AbstractBackground:It has been reported that the uncoupling proteins (UCPs) can contribute to energy metabolism, and are thus involved in the pathogenesis of obesity. The objective of the study was to analyze the association between UCP polymorphisms, clinical parameters and leptin and adiponectin plasma levels in an adolescent population with overweight and obesity.Methods:We analyzed the UCP1 -3826 C/T, UCP2-866 G/A, Ala55Val and UCP3 -55 C/T polymorphisms and the levels of adipokines in adolescents with normal weight and with overweight or obesity. The study included 270 students aged between 12 and 18 years categorized according to the percentiles from Mexico City. Adipokines levels were measured by immunoassay methods and the UCP polymorphisms were determined using Taqman real-time polymerase chain reaction (RT-PCR).Results:No significant differences were found in the UCP polymorphisms in seven inheritance models studied. Most of the significant differences in the clinical parameters were found under a recessive model, the UCP2 -866 polymorphism was associated with diastolic blood pressure (p=0.008), triglycerides (p=0.045), low-density lipoprotein-cholesterol (LDL-C) (p=0.003), high-density lipoprotein-cholesterol (HDL-C) (p=0.050) and plasma levels of leptin (p<0.001). Also, the obese group was found to have higher leptin levels and lower adiponectin levels in GA+AA vs. GG (recessive model).Conclusions:This study demonstrated a direct relationship between the clinical characteristics and UCP2-866 in a recessive model, associated with high levels of leptin and decreased levels of adiponectin in an obese or overweight Mexican adolescent population.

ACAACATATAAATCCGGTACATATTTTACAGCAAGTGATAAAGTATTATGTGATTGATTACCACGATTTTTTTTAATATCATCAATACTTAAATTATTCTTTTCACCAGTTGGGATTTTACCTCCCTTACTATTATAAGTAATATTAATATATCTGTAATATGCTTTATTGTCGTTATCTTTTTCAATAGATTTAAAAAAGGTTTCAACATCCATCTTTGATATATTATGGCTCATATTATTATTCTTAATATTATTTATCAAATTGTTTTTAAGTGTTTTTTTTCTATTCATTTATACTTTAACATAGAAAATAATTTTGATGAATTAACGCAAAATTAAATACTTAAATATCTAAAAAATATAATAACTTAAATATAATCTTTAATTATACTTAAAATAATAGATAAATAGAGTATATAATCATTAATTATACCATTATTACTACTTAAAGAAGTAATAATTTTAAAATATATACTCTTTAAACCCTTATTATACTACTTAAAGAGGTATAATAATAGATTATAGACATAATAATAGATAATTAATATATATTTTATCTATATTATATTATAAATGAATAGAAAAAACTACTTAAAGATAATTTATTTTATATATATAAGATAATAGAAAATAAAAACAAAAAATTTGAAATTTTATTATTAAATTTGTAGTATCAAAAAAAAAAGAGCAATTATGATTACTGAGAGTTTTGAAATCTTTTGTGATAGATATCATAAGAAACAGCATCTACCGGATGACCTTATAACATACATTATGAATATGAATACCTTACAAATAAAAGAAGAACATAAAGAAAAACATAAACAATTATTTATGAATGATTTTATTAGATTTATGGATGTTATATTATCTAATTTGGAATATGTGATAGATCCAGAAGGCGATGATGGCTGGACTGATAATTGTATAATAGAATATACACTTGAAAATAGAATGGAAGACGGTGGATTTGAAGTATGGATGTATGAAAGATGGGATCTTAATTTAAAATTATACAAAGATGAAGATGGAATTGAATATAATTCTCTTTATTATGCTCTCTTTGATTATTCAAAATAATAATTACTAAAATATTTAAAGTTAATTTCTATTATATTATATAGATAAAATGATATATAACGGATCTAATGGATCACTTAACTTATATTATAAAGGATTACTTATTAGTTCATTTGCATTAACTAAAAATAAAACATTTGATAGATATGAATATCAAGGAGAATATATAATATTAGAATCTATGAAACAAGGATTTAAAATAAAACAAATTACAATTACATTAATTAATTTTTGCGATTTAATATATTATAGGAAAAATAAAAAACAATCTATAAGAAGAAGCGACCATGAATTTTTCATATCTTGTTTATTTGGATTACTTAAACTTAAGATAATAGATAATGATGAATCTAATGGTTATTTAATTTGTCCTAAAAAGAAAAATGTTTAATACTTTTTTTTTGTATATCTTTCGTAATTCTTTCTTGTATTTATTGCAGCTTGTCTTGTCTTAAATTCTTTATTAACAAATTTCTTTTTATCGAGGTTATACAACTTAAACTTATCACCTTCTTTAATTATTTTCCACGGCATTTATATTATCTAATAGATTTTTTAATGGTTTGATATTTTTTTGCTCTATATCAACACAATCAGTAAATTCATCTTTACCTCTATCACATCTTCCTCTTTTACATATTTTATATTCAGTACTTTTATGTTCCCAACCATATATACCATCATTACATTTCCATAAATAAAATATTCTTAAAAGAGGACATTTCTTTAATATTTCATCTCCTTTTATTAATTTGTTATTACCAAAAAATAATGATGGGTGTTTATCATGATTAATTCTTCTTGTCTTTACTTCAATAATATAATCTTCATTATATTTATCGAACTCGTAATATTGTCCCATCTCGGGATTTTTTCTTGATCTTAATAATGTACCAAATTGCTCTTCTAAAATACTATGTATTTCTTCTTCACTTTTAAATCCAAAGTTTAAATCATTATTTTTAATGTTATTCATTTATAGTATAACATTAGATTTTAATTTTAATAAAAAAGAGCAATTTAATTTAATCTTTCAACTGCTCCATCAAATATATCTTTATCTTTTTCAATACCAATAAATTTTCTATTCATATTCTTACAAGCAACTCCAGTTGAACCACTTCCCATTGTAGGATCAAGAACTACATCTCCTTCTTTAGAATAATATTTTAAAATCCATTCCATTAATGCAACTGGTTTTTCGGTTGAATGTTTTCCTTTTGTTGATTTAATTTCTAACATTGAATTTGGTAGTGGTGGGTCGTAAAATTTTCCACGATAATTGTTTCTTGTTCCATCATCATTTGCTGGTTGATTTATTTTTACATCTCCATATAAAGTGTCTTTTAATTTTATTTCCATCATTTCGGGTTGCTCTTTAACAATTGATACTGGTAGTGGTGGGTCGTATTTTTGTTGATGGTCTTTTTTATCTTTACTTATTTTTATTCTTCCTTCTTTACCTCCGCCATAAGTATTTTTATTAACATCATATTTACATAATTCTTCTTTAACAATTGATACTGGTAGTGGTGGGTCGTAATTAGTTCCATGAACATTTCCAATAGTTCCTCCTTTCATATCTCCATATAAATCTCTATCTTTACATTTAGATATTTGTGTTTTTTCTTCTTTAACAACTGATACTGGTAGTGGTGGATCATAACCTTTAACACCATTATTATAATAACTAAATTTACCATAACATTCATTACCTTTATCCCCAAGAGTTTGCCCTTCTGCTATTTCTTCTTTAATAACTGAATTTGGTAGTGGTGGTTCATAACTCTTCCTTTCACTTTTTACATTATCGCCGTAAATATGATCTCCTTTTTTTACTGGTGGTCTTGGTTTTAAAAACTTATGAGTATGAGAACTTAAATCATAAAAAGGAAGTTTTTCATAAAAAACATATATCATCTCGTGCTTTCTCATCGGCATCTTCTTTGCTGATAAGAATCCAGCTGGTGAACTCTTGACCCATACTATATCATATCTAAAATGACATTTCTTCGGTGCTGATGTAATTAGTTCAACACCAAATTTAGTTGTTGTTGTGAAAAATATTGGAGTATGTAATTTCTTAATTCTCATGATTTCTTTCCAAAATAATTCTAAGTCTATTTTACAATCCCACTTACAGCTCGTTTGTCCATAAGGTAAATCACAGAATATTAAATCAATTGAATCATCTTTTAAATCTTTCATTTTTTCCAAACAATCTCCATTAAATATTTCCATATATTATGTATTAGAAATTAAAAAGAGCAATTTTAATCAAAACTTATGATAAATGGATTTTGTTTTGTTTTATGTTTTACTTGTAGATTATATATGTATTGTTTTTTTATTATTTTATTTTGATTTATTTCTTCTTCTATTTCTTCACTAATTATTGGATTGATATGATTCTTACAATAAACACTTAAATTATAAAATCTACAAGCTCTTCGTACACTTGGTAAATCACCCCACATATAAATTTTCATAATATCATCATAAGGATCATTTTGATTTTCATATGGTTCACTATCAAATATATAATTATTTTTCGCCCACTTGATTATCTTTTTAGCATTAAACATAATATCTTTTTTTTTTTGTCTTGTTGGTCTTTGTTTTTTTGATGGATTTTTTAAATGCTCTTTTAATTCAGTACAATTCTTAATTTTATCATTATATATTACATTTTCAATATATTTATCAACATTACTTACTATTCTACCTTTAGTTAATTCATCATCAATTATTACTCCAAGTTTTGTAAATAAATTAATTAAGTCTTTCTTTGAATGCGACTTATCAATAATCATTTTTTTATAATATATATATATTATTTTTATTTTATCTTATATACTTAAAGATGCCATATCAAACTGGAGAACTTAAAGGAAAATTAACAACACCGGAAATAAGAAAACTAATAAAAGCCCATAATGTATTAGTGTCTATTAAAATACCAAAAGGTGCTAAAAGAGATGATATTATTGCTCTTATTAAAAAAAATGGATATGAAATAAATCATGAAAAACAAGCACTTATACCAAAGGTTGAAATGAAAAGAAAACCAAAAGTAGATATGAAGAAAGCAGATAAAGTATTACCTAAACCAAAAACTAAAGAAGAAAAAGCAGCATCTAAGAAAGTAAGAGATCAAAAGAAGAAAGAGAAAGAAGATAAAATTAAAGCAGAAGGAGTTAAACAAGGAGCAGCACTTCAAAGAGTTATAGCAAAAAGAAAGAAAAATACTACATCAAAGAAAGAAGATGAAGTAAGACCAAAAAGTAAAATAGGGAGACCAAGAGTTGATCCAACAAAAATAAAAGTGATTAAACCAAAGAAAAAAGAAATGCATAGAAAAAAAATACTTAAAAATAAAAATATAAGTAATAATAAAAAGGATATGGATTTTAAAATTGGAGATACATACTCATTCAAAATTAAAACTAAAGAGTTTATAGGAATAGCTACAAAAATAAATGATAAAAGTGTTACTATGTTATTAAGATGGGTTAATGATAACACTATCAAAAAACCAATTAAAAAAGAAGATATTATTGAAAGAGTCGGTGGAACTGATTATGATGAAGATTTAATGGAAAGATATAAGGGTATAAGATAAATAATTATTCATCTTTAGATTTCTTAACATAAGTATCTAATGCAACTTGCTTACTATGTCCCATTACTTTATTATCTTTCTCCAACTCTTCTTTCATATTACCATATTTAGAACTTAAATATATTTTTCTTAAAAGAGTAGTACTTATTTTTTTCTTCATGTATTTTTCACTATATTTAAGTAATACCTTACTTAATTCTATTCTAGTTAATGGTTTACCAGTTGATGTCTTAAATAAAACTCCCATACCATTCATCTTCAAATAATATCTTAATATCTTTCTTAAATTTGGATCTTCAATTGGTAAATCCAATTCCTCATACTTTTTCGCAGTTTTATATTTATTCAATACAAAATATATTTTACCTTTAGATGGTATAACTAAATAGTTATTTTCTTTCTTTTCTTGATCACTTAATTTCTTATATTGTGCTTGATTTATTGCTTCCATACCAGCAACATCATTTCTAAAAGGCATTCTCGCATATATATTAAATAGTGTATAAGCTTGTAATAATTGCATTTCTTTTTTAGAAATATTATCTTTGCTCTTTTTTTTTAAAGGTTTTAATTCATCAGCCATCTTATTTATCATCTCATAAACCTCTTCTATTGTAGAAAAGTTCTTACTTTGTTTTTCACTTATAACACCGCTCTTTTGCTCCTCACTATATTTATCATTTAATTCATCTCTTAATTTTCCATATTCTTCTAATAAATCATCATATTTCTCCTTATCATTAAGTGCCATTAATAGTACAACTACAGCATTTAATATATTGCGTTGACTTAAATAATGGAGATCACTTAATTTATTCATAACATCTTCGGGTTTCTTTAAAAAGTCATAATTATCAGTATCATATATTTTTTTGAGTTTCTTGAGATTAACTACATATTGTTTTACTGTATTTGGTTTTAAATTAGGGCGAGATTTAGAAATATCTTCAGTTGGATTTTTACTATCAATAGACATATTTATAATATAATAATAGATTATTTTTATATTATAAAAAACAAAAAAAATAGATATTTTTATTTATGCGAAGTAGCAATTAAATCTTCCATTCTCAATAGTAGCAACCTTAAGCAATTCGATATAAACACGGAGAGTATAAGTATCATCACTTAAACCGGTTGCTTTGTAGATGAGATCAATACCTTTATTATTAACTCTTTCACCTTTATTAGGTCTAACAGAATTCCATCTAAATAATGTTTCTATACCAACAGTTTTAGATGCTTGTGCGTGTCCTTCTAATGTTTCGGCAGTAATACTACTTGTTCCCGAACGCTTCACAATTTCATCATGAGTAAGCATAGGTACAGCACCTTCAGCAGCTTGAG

Journal of Pediatric Endocrinology and Metabolism – de Gruyter
Published: May 24, 2018
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